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Understanding HIPAA & its Compliance in Medical transcription

1. Understanding HIPAA & its Compliance in Medical transcription

HIPAA is Health Insurance Portability and Accountability Act of 1996-A law mandating that anyone belonging to a group health insurance plan must be allowed to purchase health insurance within an interval of time beginning when the previous coverage is lost. The law protects employees, especially those with long-term health conditions who may be reluctant to leave jobs because they are afraid pre-existing condition clauses will limit coverage of any such conditions under a new insurance plan, from losing health insurance due a change in employment status. This act was basically designed to protect the privacy rights of individuals with regard to their confidential medical records. The act greatly restricts the dissemination and transmittal of personal patient information and has dramatically affected the way healthcare information is handled. HIPAA regulations have also tried to restrict the use of preexisting condition exclusions, create special enrollment periods and prohibit discrimination based on health-status related conditions in enrollment and premiums.

HIPAA - Primary objectives

This act was a result of congressional healthcare reform proponents to reform healthcare. The four primary objectives it serves to achieve are:

· Reduce healthcare fraud and abuse

· Assure health insurance portability by eliminating job-lock due to pre-existing medical conditions

· Enforce standards for health information

· Guarantee security, privacy and confidentiality of patient health information

Of the four primary objectives, the fourth objective has the most impact on medical transcription since it deals with handling and transfer of sensitive information of patient health data usually in electronic form. All transcription organizations therefore must be able to support two requirements:

1. Ensure the security and confidentiality of the patient’s Protected Health Information and

2. Maintain an audit trail of all individuals who have had access to Protected Health Information.

This means that transcription service providers must implement technology and business processes in their operation to support these two major requirements.

HIPAA Regulations and its reach-HIPPA regulations have been devised to have broad application with a variety of extensions. These provisions extend to all health care providers who transmit health records in an electronic format and health care billing companies. The Act refers to these organizations as "Covered Entities". Most Medical Transcription Services and their employees are not considered "Covered Entities" under the Act unless their organization also engages in services that put them in the category of "Covered Entity". Medical Transcription Services are typically regarded under the Act as "Business Associates".

Covered Entity and Business Associate
HIPAA defines a Covered Entity (CE) as a health plan, a healthcare clearinghouse, or a healthcare provider who transmits any health information in electronic form in connection with a HIPAA transaction. A physician’s office thereby would fall under the category of a Covered Entity.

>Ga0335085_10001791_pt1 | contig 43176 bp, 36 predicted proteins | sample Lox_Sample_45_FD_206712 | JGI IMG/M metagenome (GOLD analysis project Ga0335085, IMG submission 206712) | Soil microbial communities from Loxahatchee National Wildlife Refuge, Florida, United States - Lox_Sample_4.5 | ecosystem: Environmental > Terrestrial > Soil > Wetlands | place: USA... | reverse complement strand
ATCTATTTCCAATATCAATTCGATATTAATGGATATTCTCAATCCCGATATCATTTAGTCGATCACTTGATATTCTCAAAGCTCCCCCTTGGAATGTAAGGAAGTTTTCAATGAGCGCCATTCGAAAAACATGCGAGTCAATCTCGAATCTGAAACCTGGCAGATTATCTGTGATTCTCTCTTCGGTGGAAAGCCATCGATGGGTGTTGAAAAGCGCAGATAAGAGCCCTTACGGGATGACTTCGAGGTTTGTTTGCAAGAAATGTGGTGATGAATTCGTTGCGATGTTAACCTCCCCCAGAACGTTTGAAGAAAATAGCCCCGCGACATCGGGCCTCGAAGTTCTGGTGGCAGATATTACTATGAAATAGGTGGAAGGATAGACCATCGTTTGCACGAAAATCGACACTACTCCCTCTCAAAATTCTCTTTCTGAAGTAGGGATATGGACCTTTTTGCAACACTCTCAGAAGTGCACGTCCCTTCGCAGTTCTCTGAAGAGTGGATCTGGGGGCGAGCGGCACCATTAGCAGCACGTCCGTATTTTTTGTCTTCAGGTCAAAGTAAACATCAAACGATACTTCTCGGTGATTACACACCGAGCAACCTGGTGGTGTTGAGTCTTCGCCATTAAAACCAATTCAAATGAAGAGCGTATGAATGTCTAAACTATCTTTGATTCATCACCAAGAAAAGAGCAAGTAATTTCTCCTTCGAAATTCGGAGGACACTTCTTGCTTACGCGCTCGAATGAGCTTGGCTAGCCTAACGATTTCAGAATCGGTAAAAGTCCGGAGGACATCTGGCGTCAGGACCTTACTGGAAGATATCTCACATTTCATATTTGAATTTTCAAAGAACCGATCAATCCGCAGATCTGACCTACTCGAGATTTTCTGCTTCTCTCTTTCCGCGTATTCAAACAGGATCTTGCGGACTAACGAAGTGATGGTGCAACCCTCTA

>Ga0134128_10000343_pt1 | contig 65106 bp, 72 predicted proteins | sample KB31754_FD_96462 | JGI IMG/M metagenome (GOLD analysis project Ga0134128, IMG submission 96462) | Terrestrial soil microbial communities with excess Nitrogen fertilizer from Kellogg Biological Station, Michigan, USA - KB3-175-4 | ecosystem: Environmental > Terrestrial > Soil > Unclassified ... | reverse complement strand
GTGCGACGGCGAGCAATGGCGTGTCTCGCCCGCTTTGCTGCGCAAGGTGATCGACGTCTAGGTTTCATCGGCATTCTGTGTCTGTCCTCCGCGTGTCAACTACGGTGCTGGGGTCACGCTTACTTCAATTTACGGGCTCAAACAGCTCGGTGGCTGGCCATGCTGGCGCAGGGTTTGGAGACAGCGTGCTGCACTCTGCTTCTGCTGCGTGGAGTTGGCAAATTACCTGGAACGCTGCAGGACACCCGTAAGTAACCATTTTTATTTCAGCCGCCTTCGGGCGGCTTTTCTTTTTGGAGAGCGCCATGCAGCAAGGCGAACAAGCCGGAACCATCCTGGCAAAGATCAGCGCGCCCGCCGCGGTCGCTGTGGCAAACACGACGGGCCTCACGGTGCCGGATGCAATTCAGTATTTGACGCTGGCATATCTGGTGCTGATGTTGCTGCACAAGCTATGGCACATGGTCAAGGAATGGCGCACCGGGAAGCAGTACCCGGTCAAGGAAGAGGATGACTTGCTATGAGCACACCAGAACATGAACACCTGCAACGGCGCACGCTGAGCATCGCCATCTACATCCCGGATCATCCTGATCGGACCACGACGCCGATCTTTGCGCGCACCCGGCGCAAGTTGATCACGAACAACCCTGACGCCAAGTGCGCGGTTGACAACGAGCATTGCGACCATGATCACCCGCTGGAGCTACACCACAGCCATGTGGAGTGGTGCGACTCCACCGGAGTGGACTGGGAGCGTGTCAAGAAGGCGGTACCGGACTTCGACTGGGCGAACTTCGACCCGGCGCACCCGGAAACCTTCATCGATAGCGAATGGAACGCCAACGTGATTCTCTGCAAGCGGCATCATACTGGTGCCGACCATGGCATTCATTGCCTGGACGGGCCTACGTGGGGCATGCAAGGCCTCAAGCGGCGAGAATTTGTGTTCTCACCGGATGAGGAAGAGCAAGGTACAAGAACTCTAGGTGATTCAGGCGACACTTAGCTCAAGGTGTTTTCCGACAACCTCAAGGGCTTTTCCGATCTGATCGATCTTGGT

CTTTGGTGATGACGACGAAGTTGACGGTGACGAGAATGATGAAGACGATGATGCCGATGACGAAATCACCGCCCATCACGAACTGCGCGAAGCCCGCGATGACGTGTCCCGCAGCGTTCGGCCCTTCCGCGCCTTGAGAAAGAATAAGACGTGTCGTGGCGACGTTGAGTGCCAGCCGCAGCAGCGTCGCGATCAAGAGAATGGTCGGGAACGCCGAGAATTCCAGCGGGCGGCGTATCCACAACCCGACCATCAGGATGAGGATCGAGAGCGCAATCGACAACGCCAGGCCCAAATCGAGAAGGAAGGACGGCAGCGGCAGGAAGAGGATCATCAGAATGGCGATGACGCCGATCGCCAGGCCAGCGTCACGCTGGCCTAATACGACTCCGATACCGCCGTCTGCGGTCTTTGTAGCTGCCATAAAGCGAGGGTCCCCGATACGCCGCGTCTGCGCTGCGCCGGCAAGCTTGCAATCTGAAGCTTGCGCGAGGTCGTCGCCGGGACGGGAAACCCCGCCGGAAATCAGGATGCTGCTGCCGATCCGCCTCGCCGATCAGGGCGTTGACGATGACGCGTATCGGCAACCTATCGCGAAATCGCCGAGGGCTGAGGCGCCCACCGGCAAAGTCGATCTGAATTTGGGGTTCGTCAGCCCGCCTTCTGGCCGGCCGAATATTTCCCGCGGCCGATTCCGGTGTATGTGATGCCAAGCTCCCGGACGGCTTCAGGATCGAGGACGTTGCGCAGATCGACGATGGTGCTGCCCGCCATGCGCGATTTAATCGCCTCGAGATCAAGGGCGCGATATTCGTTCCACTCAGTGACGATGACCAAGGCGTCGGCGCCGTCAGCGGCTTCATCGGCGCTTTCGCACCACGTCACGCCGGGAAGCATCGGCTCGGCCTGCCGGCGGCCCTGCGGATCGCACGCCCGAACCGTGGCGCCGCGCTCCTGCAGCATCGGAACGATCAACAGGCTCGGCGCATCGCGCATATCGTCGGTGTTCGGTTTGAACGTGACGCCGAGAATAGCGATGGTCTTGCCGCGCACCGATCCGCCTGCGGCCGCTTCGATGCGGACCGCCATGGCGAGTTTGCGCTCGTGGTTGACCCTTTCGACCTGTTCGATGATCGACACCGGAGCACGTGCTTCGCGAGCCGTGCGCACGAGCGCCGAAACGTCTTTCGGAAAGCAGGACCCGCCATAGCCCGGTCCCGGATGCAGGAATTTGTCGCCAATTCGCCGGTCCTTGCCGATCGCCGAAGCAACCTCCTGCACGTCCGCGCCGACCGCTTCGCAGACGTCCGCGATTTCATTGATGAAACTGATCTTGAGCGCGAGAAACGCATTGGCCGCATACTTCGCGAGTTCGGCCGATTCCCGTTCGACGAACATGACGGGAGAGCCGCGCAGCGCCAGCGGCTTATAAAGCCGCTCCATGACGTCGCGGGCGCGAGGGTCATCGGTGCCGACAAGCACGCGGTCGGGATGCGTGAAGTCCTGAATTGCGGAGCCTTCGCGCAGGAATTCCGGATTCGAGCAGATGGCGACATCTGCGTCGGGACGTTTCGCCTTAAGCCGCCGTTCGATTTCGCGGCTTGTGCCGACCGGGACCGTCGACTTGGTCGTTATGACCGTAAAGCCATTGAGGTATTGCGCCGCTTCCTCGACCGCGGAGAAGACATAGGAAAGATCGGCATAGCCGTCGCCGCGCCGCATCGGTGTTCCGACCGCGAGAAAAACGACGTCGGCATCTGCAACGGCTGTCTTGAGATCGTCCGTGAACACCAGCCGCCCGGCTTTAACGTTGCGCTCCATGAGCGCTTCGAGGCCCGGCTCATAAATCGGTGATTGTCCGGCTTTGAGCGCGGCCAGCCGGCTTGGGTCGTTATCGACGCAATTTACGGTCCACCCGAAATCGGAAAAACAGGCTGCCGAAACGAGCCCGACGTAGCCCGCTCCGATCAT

The Act defines a Business Associate as "any person or organization that performs a function or activity on behalf of a Covered Entity, but is not part of the Covered Entity's workforce (employees, volunteers, trainees and others) under the Covered Entity's direct control, regardless of whether they are paid by the Covered Entity." A medical transcription service provider would be classified under the definition of a Business Associate.

As a Business Associate, the Medical Transcription Service may not be directly governed by HIPAA regulations. But however, indirectly, the Business Associates are governed in accordance with the fact that Covered Entities are required to obtain written assurances from the Business Associates that they deal with to ensure that patient identifying information is appropriately safeguarded. These written assurances must be included in a written contract between the Covered Entity and the Business Associate.

HIPAA & Independent Medical Transcriptionists?

Medical transcriptionists who operate as Independent Contractors to Medical Transcription Services (Business Associates) and who have direct access to patient health information are referred to by the Act as "Third Parties." Third Parties must have a written contract with the Business Associate for whom they provide contract services to assure that patient information conveyed to them will be appropriately safeguarded and that all electronic data transmissions between the Third Party and the Business Associate are conducted in accordance with the approved national standard. This contract should be similar in nature and scope to the contract between the Business Associate and the coveted entity.

Deadline for Complying to guidelines of HIPAA?

HIPAA act requires that healthcare organizations insurers and payors that have been using any electronic means of storing patient data and performing claims submission must comply with the this rule by April 14, 2003. Since medical transcription deals with handling and storing patient data in electronic form, it is necessary that all such organizations must comply with this deadline. Small health care plans will have until April 14, 2004 to become completely compliant. However, all other covered entities must become fully compliant by April 14, 2003.